• Haha! Isn’t that the truth? I could see it too … the juiciest deal you ever did see and it happens to be the niece of this woman who owned this house. It’s a small world and that is quite likely exactly what could happen!! And you’d never know it. Dale Carnegie’s book How to Win Friends and Influence People has some good lessons in it to help you avoid being in this situation too. One of his points that I always try to remind myself of is the fact that you NEVER win an argument. Even if you get granted the fact that you are RIGHT you have probably actually lost because you’ve damaged that relationship forever.

      Thanks, as always! for your great comments.

  2. Wow, what a crazy story Julie! I definitely believe it. In my experience, anything can happen in this business.

    I can definitely relate. Sometimes things come up at the last minute right before closing that were not negotiated in the paperwork beforehand. One time, a seller actually took all of the lightbulbs out of the home before closing. When I met with the seller to do a final walk through, I noticed the lightbulbs were gone and we had a bit of an argument over the missing lightbulbs. But, I (like you) believe in your statement to “make friends, not enemies.” So, I let it go.

    As always, I enjoyed reading your article. Thanks for sharing!

  3. Hi Julie,

    I could not agree more with your blog. You are clearly one smart investor who is ethical with their dealings with general members of public. It was all for nothing in the end, and probably seller would have tried to make a fast buck had they been dealing with an amateur buyer. The seller should consider themselves luckly that they have found buyers for their property rather than arguing over $1200.

    I hope that this is a very sound investment for your portfolio and one that makes you a lot of money.

    Learnt a lot about negotitations skills and I think I may have picked up a tip – always check contents of oil tanks if sellers wants money for it!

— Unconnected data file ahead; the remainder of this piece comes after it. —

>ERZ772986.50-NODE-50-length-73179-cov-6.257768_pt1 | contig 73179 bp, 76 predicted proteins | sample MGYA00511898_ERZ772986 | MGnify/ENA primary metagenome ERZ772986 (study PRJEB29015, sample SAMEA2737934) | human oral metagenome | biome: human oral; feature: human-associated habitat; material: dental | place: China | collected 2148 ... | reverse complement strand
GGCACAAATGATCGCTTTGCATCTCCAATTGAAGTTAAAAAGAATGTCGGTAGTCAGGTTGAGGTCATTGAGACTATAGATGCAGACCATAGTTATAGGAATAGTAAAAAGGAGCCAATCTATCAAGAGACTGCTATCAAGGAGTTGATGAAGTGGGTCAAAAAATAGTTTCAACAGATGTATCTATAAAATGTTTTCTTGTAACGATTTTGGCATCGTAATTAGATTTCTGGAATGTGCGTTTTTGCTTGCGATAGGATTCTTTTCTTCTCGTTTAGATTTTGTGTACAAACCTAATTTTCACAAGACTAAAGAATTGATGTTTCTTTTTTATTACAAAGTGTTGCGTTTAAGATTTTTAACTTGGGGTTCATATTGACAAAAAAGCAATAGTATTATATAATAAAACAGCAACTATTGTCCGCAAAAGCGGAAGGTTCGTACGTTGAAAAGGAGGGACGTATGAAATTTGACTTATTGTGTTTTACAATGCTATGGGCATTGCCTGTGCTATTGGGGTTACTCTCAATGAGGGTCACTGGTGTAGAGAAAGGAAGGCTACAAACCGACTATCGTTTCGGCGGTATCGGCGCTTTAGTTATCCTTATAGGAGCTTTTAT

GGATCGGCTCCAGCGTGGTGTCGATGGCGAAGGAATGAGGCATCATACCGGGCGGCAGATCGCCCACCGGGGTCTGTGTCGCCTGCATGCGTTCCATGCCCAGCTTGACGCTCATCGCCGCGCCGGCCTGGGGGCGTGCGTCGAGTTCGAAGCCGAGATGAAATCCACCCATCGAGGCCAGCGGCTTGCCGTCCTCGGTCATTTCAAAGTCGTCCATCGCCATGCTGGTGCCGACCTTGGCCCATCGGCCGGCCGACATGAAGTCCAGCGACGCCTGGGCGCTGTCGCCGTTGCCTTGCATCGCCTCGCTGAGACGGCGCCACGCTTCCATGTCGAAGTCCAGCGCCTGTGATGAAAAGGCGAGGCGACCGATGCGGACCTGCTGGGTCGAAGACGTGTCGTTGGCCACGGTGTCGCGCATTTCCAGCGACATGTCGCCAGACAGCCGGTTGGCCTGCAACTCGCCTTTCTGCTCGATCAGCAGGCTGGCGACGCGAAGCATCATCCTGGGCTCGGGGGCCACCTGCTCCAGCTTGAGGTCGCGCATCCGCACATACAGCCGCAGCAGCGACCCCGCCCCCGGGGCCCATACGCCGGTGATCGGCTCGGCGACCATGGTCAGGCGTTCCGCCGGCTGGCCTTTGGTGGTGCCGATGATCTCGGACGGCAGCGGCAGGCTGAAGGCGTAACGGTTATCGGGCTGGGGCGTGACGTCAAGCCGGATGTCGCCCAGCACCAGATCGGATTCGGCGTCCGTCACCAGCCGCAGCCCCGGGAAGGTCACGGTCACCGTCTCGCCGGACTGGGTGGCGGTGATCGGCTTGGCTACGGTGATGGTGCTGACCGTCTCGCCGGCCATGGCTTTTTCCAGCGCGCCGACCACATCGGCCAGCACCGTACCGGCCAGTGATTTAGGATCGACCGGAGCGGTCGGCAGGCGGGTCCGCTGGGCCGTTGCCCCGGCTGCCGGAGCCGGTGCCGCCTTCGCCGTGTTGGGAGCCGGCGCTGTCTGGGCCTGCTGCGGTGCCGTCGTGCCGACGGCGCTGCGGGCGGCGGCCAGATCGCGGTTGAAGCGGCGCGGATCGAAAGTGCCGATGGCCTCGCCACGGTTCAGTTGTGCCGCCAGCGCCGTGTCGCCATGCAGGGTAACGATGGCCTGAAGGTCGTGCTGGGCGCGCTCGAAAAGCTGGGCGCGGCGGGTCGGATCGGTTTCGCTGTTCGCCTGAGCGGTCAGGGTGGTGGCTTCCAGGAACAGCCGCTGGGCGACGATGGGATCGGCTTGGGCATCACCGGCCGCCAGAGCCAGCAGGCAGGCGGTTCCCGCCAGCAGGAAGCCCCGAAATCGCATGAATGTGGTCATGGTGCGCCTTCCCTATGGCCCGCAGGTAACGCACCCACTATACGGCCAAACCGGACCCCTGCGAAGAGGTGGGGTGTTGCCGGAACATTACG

4. Author: Bilgefisher
    Too funny, I just had a similar thing happen on my current renovation. Several of the lights hold 3-4 small bulbs. They were nice enough to leave one per light box.

    Hi Bilgefisher,

    Thats an interesting experience – thanks for sharing that. Whenever, I buy a house – I ensure that sellers give me a list of items that they will leave behind – some of them could be useful rewarding such as a Victorian Dining Table Chairs worth at least $1,500 if not more that I inheritated recently. Seller was down sizing and needed to sell house quickly to move on – and she didnt have a place to put all her belonging so she asked me if I would mind keeping that with house – I yes thats fine.

    I wonder why people take bulbs with them as they are worth pennies! And they will invariably break or lose their fuse during transit anyway?

    I await your comments,


    • Thanks Shae!! Our tenant called on the weekend and said he is not sure the furnace is working so now we’re wondering if she drained the oil to cover up the fact that the furnace is on the fritz… there was a massive snow fall and cold snap here over the weekend so our tenant – and us – were fortunate that the house has a couple of wood fireplaces to heat the place up given that the furnace wasn’t working properly. Nice hey??

  5. Richard Dale-Mesaros, REIM on

    Hi Julie,

    Too right…. we often seemed to get to a closing table and the issue of prorating the oil in the tank came up right at the end, with no-0ne having checked the oil level in the tank etc. Even though in our P+S it states fuel is to be prorated, having to ask our buyer to come up with a check for their share created a strained atmosphere. We have since avoided this through having a detailed pre-closing checklist, along with the post-closing checklist, the scope of work checklist…. you get my drift! 🙂